Netflix CEO Reed Hastings has said the streamer is not trying to build a theatrical business while conceding that it left “lots” of money on the table in a one-week theatrical preview release of Glass Onion: A Knives Out Mystery.
Emphasising that the release of Rian Johnson’s murder mystery was a promotional tactic in service to Netflix’s overall strategy, Hastings told moderator Andrew Ross Sorkin at The New York Times DealBook Summit on Wednesday, “We’re interested in customer satisfaction on our service.
”So with film we release them typically at film festivals early to stimulate conversation and demand, but not to fulfill that demand, except when it launches on Netflix and everybody watches,” he contonued. ”Our week in… a small number of theatres has done exactly that: everybody’s talking about it and is excited about Glass Onion. It’s going to be huge and [on] December 23rd the whole world’s going to get to see it and I think it will be one of our biggest films. And so it’s a promotional tactic like film festivals and if it works well we’ll do more of it.”
The whodunnit starring Daniel Craig opened in 638 US cinemas – major theatrical tentpole releases tend to start in the 3,000 range – and reportedly grossed in the region of $13m in its first five days. That ranks not only as the streamer’s highest grossing theatrical performance to date but would have placed Glass Onion third in the North American box office charts over a dismal Thanksgiving holiday weekend. It is estimated to have grossed $15m over an entire week.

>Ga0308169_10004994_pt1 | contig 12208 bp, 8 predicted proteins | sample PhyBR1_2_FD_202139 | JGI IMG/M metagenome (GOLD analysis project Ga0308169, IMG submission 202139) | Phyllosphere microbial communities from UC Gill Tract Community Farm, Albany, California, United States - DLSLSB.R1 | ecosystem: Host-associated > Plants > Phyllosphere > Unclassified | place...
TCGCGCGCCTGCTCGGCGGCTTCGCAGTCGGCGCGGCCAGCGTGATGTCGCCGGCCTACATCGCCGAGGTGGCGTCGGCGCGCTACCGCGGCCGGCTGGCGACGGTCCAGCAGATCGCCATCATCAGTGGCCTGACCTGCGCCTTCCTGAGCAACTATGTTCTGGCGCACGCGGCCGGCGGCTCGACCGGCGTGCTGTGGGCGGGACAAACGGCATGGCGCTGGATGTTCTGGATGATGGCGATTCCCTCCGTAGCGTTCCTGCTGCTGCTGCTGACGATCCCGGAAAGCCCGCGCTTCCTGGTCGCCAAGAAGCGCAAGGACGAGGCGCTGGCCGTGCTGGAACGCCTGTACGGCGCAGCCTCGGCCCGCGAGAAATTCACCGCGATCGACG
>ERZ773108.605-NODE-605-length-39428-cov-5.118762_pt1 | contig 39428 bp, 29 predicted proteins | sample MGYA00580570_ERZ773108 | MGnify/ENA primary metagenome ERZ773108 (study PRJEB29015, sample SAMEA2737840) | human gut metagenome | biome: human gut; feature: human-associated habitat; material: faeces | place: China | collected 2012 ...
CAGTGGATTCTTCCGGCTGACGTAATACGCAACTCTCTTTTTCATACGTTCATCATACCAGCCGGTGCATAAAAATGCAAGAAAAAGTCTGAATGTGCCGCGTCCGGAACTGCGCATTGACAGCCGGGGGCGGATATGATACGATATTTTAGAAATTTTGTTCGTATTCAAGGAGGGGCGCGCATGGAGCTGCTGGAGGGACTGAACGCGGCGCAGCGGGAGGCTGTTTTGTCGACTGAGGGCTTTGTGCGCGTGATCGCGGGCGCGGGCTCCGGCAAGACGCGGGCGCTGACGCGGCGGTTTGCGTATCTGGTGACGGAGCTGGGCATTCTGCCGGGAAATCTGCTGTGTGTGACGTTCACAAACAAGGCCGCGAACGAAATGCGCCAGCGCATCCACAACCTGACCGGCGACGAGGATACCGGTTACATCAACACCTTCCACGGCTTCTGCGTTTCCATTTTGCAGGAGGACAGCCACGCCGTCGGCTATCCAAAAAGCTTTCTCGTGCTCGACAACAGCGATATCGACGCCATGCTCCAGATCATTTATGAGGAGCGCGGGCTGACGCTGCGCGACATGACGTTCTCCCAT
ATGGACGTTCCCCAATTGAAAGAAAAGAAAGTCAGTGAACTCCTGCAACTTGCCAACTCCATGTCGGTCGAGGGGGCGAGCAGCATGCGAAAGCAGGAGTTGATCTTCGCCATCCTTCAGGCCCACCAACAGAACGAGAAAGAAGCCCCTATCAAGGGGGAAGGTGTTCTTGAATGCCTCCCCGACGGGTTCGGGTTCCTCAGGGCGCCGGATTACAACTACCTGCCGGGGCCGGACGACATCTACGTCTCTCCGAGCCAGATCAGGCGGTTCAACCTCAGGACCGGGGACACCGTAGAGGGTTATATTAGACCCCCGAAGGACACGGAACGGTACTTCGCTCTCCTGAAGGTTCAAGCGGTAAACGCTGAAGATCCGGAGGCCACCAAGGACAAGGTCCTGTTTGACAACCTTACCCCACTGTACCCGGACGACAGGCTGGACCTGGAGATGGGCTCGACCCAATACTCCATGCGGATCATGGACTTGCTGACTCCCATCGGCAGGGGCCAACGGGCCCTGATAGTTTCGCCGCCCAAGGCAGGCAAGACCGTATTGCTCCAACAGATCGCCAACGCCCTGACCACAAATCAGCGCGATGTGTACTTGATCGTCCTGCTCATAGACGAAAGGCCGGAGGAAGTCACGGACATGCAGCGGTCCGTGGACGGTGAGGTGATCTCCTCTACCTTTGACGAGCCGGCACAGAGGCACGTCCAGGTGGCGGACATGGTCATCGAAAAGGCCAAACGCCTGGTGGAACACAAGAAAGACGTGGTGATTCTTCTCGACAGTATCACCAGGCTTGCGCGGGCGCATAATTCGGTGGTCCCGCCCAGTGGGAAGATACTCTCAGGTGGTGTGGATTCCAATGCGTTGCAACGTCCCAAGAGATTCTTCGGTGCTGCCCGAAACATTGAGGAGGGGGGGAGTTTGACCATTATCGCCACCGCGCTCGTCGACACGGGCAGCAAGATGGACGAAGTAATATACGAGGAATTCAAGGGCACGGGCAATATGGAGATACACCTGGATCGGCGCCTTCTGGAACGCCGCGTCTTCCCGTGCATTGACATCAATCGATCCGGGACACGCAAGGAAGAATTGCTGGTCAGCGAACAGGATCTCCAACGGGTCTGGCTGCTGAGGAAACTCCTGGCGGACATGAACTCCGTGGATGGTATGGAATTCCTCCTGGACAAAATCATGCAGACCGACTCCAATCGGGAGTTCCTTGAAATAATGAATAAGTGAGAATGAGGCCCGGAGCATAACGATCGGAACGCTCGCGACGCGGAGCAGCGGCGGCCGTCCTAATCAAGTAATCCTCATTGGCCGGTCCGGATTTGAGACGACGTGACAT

Asked by Sorkin if he would ever consider a week-long release in 3,000 cinemas for one or two weeks, Hastings replied, “Two religions: member satisfaction and operating income. That’s what we’re focused on. We use this as a promotional technique, so that more people watch it on Netflix… We’re not trying to build a theatrical business; we’re trying to get people so excited and break through the noise so everybody [is clamouring to see it]. Then everybody’s going to watch it [on] December 23.”
The CEO also said the company was late to the advertising game and had not understood there was demand from advertisers to reach the 18- to 49-year-old demographic through smart TV’s. Netflix launched its Basic With Ads ad-supported tier at the start of November.